Projects from several universities embark in search of data at a depth of more than 4 thousand meters
By Lieutenant-Commander (RM2-T) Luciano Franklin de Carvalho – Brasília, DF
Despite not having large dimensions, the set of isolated rocky islands in the middle of the Atlantic Ocean, known as São Pedro e São Paulo, located about a thousand kilometers off the Brazilian coast, attracts more and more scientists in search of knowing its natural riches. And the interest is not new. The most famous visitor to the islands was Charles Darwin in 1832, during a trip around the world that culminated with the development of his famous theory of evolution.
The archipelago has a total emersed area of approximately 17,000 m², equivalent to about two soccer fields. Although small, the rocks have a rare formation and are surrounded by rich biodiversity, which provides unique conditions for research in various branches of science.
At the beginning of this month, the Brazilian Navy’s (MB) hydro-oceanographic research ship “Vital de Oliveira” took 23 researchers selected by the Ministry of Science, Technology and Innovations (MCTI) to collect data for scientific projects that seek to better understand what is happening around the islands.
For a period of 15 days, researchers from the Federal University of Rio Grande (FURG), the Federal Fluminense University (UFF), the Federal University of Rio Grande do Norte (UFRN), the Federal Rural University of Pernambuco (UFRPE), the Federal University of Santa Catarina (UFSC), the University of Vale do Rio dos Sinos (UNISINOS), and the University of São Paulo (USP) were aboard the Navy ship, focusing on this remote area of the Blue Amazon.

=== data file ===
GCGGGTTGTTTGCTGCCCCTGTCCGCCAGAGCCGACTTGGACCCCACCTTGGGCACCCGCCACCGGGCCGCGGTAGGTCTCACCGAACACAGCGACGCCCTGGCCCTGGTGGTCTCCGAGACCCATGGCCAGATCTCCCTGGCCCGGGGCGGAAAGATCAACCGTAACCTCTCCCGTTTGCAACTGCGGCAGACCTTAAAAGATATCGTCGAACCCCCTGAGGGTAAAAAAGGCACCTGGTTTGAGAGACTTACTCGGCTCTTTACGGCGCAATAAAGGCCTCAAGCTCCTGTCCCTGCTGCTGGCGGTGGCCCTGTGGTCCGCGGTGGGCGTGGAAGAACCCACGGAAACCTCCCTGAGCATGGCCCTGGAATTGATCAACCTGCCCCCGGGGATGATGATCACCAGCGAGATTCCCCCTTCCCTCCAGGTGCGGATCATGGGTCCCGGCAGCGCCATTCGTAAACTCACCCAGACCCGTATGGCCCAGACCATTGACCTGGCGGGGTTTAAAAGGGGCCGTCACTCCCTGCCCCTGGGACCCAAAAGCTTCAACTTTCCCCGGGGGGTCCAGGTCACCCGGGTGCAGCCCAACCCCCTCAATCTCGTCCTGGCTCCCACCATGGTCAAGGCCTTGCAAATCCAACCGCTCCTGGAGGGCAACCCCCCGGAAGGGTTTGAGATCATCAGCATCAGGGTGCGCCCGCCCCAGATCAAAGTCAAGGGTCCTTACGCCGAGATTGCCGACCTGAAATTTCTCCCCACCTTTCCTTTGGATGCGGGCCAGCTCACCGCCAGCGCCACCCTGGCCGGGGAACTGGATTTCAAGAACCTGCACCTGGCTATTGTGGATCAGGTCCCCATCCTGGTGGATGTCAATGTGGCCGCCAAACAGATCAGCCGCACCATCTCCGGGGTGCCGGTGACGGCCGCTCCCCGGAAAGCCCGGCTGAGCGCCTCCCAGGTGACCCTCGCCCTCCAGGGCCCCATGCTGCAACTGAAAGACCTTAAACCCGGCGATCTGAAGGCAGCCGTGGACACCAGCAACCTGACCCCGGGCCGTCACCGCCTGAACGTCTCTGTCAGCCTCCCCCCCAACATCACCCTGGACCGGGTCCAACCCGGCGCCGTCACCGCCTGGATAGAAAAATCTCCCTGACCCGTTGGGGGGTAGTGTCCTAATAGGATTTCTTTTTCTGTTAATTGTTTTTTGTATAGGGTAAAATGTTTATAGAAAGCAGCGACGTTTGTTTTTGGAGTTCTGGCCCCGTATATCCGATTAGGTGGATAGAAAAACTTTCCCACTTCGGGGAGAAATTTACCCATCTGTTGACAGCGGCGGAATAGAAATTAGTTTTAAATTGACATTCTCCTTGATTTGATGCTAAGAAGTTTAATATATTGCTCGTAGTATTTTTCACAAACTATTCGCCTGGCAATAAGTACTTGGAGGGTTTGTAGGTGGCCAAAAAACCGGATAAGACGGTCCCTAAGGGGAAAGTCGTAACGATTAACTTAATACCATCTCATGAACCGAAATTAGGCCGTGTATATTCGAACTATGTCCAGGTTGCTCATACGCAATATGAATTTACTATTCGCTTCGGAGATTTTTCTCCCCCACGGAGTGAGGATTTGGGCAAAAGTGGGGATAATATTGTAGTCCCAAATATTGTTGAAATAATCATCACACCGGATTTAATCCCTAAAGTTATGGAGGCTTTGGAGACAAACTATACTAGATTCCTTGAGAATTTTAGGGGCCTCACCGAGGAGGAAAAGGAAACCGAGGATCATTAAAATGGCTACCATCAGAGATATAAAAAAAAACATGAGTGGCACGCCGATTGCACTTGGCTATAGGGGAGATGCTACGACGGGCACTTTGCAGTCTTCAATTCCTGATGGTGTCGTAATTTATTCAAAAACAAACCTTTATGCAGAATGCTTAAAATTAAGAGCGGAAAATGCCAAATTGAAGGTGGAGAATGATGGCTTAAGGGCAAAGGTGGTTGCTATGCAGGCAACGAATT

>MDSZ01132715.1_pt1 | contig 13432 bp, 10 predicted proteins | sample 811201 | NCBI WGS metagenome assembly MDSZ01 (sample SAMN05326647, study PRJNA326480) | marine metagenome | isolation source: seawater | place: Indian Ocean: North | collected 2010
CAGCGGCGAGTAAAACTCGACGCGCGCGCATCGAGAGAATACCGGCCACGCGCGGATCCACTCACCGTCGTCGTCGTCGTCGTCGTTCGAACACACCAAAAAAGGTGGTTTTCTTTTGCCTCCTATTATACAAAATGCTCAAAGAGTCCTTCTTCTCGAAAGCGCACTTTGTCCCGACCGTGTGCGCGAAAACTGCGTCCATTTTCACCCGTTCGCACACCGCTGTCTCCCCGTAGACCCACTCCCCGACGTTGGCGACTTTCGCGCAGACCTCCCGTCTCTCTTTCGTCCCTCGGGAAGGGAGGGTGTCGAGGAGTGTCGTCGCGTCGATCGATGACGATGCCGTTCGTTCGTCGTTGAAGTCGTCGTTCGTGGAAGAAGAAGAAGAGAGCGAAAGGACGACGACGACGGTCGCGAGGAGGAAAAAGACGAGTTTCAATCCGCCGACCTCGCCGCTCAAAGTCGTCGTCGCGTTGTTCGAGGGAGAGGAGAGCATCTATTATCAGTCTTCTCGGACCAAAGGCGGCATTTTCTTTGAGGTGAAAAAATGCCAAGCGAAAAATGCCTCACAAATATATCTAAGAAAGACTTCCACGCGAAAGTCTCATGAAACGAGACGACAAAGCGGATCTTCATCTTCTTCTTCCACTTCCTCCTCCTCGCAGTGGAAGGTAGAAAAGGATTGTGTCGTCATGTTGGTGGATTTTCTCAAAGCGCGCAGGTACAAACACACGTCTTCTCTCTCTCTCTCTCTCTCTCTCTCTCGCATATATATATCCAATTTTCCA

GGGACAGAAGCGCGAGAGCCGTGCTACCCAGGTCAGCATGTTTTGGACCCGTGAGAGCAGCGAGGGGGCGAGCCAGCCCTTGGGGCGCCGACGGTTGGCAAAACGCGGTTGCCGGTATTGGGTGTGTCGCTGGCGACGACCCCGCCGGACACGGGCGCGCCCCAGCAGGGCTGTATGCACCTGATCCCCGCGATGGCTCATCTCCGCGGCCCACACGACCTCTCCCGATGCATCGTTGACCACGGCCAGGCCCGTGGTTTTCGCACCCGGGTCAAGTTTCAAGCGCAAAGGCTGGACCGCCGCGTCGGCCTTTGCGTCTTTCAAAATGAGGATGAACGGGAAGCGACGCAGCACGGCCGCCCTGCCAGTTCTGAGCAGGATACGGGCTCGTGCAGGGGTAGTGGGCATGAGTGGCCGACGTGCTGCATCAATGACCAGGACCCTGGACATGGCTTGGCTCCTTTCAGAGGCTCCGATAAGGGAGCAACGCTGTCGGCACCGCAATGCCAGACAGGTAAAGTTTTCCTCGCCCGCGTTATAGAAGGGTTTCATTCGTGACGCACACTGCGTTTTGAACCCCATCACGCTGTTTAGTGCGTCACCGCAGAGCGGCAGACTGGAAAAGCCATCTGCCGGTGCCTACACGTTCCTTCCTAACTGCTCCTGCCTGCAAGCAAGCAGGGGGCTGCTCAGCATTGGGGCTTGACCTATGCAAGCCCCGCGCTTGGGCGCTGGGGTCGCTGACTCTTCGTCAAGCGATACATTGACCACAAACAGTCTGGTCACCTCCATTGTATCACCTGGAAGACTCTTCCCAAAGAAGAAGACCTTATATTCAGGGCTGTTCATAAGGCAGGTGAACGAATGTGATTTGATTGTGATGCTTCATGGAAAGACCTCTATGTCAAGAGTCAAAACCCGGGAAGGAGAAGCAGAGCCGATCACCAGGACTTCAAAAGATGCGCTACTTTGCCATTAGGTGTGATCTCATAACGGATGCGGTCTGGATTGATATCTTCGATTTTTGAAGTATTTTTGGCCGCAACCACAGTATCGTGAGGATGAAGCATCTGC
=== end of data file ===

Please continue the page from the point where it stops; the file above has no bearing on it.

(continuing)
The diversity of institutions, from different regions of the country, proves the importance of and interest in this remote part of the national territory. Among the activities developed by the ship and by the researchers in this mission, the following stand out the study of persistent organic pollutants; the monitoring of seismic activity and bioacoustic emissions; the imaging of the ocean floor (a technique that generates images mapping the molecular composition of a given material); the characterization of fungi present in deep marine sediments of the Atlantic Ocean, with sample collection at more than 4 thousand meters depth; the evaluation of ecological factors and anthropic pressure acting on seabirds; the monitoring of marine biodiversity in Brazilian oceanic islands; and the monitoring of the distribution and abundance of cetaceans (whales and dolphins) between the coast of the Northeast of Brazil and the São Pedro e São Paulo Archipelago (ASPSP).
The Technical Assistant of the General Coordination of Ocean, Antarctic and Geosciences (CGOA) of MCTI Iran Cardoso Júnior explains that, in the case of expeditions coordinated by the ministry, the agency consults researchers who have projects already approved by the National Council for Scientific and Technological Development (CNPq) or by the Coordination for the Improvement of Higher Education Personnel (CAPES), to enable the demand for embarked research. The process is done together with the Navy, which will analyze the logistical issue.